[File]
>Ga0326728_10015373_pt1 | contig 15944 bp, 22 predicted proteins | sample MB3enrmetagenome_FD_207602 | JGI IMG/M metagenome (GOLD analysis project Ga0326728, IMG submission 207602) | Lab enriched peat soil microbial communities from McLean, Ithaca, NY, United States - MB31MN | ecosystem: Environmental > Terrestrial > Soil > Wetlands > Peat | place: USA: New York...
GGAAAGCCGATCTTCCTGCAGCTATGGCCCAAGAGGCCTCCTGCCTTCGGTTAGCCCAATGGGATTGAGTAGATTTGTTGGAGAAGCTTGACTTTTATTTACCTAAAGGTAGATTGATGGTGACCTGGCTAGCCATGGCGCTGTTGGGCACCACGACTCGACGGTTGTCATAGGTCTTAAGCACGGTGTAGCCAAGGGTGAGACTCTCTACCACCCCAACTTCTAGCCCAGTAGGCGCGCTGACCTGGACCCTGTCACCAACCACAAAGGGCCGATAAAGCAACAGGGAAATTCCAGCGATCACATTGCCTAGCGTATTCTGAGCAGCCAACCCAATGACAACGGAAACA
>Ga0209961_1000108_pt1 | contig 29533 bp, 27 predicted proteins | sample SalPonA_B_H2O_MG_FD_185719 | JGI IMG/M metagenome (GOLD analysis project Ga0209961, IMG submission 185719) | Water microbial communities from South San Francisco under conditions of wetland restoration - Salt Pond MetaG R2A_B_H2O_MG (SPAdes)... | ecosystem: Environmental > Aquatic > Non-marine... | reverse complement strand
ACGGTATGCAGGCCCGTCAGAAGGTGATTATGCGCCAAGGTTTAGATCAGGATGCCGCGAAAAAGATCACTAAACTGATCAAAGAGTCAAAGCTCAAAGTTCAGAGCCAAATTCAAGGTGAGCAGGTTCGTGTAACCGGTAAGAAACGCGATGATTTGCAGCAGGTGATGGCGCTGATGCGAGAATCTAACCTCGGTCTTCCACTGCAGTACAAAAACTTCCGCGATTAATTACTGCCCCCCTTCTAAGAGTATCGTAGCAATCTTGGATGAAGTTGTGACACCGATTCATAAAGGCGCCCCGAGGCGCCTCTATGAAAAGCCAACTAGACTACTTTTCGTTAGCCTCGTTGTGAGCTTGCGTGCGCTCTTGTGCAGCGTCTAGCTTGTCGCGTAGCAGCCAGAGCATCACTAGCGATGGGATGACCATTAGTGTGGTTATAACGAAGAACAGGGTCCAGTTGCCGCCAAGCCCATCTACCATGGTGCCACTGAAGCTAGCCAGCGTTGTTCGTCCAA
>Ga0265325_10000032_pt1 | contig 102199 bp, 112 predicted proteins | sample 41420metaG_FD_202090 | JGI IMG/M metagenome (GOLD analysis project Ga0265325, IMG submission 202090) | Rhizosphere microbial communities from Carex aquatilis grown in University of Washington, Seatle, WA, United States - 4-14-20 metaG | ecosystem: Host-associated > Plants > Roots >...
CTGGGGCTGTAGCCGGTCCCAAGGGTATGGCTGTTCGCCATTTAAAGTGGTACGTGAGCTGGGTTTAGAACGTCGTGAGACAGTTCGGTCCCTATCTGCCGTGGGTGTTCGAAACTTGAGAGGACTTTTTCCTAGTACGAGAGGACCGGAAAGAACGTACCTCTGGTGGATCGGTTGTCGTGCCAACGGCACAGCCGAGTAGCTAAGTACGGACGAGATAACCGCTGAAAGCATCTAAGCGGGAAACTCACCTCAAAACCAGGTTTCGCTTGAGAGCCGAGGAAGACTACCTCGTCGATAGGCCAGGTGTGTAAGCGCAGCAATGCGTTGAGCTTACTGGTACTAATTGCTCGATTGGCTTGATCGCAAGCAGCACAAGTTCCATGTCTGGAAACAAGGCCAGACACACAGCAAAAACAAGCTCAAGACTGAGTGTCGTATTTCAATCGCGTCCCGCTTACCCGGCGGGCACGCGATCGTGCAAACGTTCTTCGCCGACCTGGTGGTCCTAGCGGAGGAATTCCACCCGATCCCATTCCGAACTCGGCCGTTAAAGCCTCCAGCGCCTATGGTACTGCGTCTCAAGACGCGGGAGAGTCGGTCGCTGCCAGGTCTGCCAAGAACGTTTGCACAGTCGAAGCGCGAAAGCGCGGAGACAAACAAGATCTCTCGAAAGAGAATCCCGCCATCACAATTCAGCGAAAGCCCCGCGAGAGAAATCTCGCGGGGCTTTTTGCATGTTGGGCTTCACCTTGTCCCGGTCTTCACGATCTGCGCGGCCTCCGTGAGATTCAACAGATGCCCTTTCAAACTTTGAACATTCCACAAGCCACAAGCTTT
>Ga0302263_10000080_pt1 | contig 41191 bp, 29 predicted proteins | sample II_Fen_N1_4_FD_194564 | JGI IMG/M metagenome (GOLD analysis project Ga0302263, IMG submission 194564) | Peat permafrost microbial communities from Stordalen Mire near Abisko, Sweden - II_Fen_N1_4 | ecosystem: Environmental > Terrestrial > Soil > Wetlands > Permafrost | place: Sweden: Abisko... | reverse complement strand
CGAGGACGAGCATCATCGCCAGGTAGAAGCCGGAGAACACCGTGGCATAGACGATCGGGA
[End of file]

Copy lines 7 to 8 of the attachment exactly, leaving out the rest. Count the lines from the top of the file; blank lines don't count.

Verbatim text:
>Ga0302263_10000080_pt1 | contig 41191 bp, 29 predicted proteins | sample II_Fen_N1_4_FD_194564 | JGI IMG/M metagenome (GOLD analysis project Ga0302263, IMG submission 194564) | Peat permafrost microbial communities from Stordalen Mire near Abisko, Sweden - II_Fen_N1_4 | ecosystem: Environmental > Terrestrial > Soil > Wetlands > Permafrost | place: Sweden: Abisko... | reverse complement strand
CGAGGACGAGCATCATCGCCAGGTAGAAGCCGGAGAACACCGTGGCATAGACGATCGGGA